Children's Book Review - Through The Gate by Sally Fawcett




I know firsthand that children can often find changes in their difficult, and books like Through The Gate can really help them become more resilient and accepting of those changes.
This beautiful hard-covered picture book tells the story of a young girl who has shifted into a new house in a new neighbourhood, and who is finding it difficult to adjust.
In the first few pages of the story, we see the girl viewing her surroundings in an unhappy way, but each time the girl goes 'through the gate' of her new home, she slowly begins to discover that change can definitely be a good thing, and she becomes more accepting of her new way of life.
One of my favourite things about this story is the illustrations. I love how Sally Fawcett has used colour to reflect the feelings and perceptions of the young girl. For example, in the first few pages of the story, when the girl is still trying to adjust to the new home, the illustrations are mainly black and white, the home is run down, and the reader can see by her facial expressions that the girl is rather sad. 
But as we progress through the story and observe the girl getting used to her new experiences, the drawings are bought to life with bright hues, the house is transformed into a loving family home, and the girl finds beauty all around her and begins to find happiness.
There is also a spot the difference element within the illustrations, which is great for encouraging interaction between the reader and the child. 
This book is targeted to younger readers in the 4-8 years age group. If you have a child that is going through changes, whether it be preparing to begin school, gaining a sibling, or moving home, then this book would be ideal for them.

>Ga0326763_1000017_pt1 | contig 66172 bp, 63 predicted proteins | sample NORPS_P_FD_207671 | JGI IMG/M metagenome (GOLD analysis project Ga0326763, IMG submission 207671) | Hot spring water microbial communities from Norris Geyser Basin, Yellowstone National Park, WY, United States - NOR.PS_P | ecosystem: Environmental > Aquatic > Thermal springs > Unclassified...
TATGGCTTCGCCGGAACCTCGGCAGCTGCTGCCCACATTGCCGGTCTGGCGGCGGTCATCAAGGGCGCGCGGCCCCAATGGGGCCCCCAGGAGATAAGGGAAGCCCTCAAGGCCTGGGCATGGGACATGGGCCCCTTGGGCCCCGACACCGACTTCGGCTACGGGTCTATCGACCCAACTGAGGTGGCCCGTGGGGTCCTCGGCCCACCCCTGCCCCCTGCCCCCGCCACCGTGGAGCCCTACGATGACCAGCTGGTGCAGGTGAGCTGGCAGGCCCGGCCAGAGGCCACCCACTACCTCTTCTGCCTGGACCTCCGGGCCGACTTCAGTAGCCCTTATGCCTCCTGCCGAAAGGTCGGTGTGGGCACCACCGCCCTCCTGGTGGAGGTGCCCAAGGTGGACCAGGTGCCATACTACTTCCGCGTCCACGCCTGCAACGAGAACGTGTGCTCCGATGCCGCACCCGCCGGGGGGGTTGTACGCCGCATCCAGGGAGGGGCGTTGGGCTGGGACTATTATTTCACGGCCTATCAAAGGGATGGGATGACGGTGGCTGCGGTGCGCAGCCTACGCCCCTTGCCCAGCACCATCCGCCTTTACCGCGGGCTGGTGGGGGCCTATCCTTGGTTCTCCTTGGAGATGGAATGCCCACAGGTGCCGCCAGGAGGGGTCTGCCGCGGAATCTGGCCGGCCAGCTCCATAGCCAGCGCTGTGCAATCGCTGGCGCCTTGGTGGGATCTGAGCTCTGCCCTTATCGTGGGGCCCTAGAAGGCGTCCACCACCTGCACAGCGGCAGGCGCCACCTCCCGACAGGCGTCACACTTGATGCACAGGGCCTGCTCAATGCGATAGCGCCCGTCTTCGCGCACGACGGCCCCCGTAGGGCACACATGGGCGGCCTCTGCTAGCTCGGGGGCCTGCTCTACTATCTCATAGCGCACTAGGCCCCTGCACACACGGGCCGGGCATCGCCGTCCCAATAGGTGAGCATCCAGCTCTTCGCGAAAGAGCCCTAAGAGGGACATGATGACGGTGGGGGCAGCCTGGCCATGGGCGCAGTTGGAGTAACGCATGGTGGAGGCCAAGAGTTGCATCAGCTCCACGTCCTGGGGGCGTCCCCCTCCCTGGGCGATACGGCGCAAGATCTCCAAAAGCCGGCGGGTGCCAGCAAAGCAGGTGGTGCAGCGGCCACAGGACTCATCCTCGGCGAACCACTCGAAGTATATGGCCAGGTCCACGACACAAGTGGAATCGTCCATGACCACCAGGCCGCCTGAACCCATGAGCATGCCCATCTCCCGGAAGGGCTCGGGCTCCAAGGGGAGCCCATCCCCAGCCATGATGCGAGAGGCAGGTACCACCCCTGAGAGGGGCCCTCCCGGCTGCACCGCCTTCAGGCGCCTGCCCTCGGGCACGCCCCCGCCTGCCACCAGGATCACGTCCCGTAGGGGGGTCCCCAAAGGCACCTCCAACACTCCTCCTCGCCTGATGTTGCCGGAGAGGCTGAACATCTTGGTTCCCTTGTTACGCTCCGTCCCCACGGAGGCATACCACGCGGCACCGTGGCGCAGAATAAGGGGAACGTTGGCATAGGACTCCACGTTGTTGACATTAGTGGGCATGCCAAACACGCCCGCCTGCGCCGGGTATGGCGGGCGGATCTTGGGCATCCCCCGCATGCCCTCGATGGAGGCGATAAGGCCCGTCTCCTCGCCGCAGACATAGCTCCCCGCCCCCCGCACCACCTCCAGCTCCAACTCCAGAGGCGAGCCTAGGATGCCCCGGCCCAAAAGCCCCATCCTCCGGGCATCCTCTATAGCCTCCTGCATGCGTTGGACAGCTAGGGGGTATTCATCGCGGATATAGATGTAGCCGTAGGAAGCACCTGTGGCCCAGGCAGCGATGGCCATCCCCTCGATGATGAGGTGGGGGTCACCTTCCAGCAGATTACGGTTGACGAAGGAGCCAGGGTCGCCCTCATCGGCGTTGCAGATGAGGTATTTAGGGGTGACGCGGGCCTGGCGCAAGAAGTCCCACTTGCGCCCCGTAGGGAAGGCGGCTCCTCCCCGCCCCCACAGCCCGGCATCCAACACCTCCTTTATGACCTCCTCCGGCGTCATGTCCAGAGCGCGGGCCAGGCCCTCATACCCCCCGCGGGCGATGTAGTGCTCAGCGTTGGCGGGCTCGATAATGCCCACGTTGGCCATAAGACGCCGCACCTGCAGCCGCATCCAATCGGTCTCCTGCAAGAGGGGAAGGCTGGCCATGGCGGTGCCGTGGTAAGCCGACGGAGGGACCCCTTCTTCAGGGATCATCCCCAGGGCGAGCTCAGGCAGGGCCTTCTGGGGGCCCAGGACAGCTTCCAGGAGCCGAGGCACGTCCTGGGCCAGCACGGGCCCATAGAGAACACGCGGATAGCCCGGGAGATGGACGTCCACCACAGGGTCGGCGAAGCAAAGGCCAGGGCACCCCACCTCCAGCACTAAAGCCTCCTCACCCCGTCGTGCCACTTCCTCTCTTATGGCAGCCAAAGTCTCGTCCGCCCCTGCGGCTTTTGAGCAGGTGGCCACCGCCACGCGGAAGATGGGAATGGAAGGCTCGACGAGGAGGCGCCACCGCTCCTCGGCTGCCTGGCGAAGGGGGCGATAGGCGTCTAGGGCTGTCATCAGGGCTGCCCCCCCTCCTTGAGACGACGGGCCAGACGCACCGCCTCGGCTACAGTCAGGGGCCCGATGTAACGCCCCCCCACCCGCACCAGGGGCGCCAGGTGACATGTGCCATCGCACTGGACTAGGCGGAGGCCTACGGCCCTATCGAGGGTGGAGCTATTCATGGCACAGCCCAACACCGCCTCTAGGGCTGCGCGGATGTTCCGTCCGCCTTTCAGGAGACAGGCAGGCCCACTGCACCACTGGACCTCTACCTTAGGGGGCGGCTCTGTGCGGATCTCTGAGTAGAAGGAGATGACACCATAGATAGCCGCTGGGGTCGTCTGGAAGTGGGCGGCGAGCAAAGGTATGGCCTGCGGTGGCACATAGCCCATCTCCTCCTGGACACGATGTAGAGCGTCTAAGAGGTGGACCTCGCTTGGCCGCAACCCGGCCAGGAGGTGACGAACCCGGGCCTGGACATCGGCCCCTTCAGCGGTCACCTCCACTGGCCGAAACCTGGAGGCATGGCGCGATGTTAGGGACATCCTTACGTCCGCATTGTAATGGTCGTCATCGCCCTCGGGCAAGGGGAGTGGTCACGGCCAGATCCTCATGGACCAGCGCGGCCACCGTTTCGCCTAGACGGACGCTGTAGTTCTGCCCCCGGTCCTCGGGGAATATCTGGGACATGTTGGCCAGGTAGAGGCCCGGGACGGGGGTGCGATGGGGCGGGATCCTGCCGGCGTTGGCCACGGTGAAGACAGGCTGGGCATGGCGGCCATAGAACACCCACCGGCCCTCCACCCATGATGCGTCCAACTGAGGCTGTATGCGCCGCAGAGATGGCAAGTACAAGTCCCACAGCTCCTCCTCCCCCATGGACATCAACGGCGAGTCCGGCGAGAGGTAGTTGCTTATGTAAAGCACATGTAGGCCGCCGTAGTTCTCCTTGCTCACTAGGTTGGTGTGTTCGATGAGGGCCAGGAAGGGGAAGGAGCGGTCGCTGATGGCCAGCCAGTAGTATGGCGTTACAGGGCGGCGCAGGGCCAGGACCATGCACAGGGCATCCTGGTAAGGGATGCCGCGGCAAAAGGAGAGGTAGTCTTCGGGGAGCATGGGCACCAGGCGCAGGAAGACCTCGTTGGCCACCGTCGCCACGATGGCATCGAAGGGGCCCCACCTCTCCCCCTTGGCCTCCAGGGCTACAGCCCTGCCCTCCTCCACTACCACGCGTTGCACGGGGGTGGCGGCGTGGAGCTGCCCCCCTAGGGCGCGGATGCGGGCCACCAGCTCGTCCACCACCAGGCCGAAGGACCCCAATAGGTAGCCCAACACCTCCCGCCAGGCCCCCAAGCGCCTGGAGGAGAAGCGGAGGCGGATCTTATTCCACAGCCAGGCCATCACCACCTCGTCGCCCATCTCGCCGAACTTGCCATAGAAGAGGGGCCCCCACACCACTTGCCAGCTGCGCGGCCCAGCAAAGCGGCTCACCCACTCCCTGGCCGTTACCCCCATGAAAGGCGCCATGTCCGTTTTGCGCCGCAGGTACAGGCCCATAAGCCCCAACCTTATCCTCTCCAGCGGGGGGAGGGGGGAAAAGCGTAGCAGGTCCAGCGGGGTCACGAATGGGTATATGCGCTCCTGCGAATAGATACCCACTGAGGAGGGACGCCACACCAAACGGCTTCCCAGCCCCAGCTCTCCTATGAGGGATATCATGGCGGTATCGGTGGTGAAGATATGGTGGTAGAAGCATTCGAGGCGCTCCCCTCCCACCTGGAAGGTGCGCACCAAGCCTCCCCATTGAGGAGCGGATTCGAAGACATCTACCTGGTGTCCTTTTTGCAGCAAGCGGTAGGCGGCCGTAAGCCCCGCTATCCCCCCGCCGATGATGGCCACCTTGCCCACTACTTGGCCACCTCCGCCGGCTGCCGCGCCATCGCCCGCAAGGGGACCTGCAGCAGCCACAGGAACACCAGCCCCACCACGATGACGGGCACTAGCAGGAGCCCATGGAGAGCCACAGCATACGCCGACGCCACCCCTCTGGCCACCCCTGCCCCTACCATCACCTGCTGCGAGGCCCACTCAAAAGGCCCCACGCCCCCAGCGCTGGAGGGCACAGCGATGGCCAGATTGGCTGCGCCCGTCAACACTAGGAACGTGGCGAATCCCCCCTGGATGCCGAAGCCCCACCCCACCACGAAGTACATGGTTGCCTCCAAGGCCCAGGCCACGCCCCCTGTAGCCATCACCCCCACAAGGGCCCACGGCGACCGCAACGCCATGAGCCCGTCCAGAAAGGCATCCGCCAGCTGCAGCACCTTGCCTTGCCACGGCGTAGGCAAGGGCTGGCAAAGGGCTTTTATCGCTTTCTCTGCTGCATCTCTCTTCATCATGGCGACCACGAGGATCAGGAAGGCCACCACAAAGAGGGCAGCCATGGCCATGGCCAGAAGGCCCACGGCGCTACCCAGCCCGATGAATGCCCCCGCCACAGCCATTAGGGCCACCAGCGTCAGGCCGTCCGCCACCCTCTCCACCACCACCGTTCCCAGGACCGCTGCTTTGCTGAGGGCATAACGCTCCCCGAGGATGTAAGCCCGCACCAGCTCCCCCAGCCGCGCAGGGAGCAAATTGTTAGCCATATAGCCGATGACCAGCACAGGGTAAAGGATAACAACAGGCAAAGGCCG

Through The Gate retails for $24.99, and has been released earlier this month through Exisle Publishing. 
It is available to purchase here, or wherever good books are sold. 

Tuesday, 23 May 2017


Children's Book Review: To The Lighthouse by Cristy Burne






After finally convincing his mum to take a week-long trip to Rottnest Island, Isaac can't wait to begin his a magical holiday.
Isaac's mum is a bit of a worry wort and prefers to keep Isaac safe and within her sights at all times, but when Isaac meets a young girl named Emmy, his life gets more exciting by the minute!
Emmy is quite the daredevil with a carefree attitude, and it isn't long before she encourages Isaac to step out of his comfort zone, leading him to make some risky decisions.

When they head out on a late-night adventure, things don't go as planned, and Isaac realises that his new-found freedom may not be as exhilarating as he first thought! 


To The Lighthouse a fantastic junior fiction novel, suitable for young readers aged 6-10 years old.


To The Lighthouse is published by Fremantle Press, RRP $14.99. For further information, head here 

Saturday, 20 May 2017

My One Year Blogiversary & A Fabulous Giveaway!!!